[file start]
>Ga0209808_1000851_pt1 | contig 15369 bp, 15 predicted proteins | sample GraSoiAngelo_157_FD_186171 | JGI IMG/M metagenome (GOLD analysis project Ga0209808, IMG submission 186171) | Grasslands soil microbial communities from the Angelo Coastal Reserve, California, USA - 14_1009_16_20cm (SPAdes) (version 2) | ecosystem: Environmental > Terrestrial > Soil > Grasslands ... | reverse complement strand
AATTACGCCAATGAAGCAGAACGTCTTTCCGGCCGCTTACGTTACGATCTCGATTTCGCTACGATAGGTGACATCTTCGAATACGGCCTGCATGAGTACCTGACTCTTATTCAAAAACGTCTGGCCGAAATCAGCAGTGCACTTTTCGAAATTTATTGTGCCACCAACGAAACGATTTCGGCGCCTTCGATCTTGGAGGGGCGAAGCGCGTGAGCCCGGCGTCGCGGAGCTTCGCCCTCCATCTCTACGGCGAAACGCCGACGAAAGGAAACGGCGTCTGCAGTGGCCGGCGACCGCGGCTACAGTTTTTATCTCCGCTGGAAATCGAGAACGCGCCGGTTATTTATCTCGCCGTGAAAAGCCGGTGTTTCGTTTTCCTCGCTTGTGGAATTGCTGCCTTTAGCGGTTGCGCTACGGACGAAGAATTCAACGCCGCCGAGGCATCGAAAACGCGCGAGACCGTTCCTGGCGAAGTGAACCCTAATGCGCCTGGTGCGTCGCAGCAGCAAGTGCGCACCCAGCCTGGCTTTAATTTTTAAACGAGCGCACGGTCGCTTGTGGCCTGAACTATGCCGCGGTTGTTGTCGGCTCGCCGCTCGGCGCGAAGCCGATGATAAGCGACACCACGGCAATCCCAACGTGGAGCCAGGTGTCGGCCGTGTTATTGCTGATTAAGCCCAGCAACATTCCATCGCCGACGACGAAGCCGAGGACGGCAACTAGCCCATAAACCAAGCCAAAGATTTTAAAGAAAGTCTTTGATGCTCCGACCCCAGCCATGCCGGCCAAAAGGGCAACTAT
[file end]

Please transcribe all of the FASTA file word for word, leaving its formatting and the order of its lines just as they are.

>Ga0209808_1000851_pt1 | contig 15369 bp, 15 predicted proteins | sample GraSoiAngelo_157_FD_186171 | JGI IMG/M metagenome (GOLD analysis project Ga0209808, IMG submission 186171) | Grasslands soil microbial communities from the Angelo Coastal Reserve, California, USA - 14_1009_16_20cm (SPAdes) (version 2) | ecosystem: Environmental > Terrestrial > Soil > Grasslands ... | reverse complement strand
AATTACGCCAATGAAGCAGAACGTCTTTCCGGCCGCTTACGTTACGATCTCGATTTCGCTACGATAGGTGACATCTTCGAATACGGCCTGCATGAGTACCTGACTCTTATTCAAAAACGTCTGGCCGAAATCAGCAGTGCACTTTTCGAAATTTATTGTGCCACCAACGAAACGATTTCGGCGCCTTCGATCTTGGAGGGGCGAAGCGCGTGAGCCCGGCGTCGCGGAGCTTCGCCCTCCATCTCTACGGCGAAACGCCGACGAAAGGAAACGGCGTCTGCAGTGGCCGGCGACCGCGGCTACAGTTTTTATCTCCGCTGGAAATCGAGAACGCGCCGGTTATTTATCTCGCCGTGAAAAGCCGGTGTTTCGTTTTCCTCGCTTGTGGAATTGCTGCCTTTAGCGGTTGCGCTACGGACGAAGAATTCAACGCCGCCGAGGCATCGAAAACGCGCGAGACCGTTCCTGGCGAAGTGAACCCTAATGCGCCTGGTGCGTCGCAGCAGCAAGTGCGCACCCAGCCTGGCTTTAATTTTTAAACGAGCGCACGGTCGCTTGTGGCCTGAACTATGCCGCGGTTGTTGTCGGCTCGCCGCTCGGCGCGAAGCCGATGATAAGCGACACCACGGCAATCCCAACGTGGAGCCAGGTGTCGGCCGTGTTATTGCTGATTAAGCCCAGCAACATTCCATCGCCGACGACGAAGCCGAGGACGGCAACTAGCCCATAAACCAAGCCAAAGATTTTAAAGAAAGTCTTTGATGCTCCGACCCCAGCCATGCCGGCCAAAAGGGCAACTAT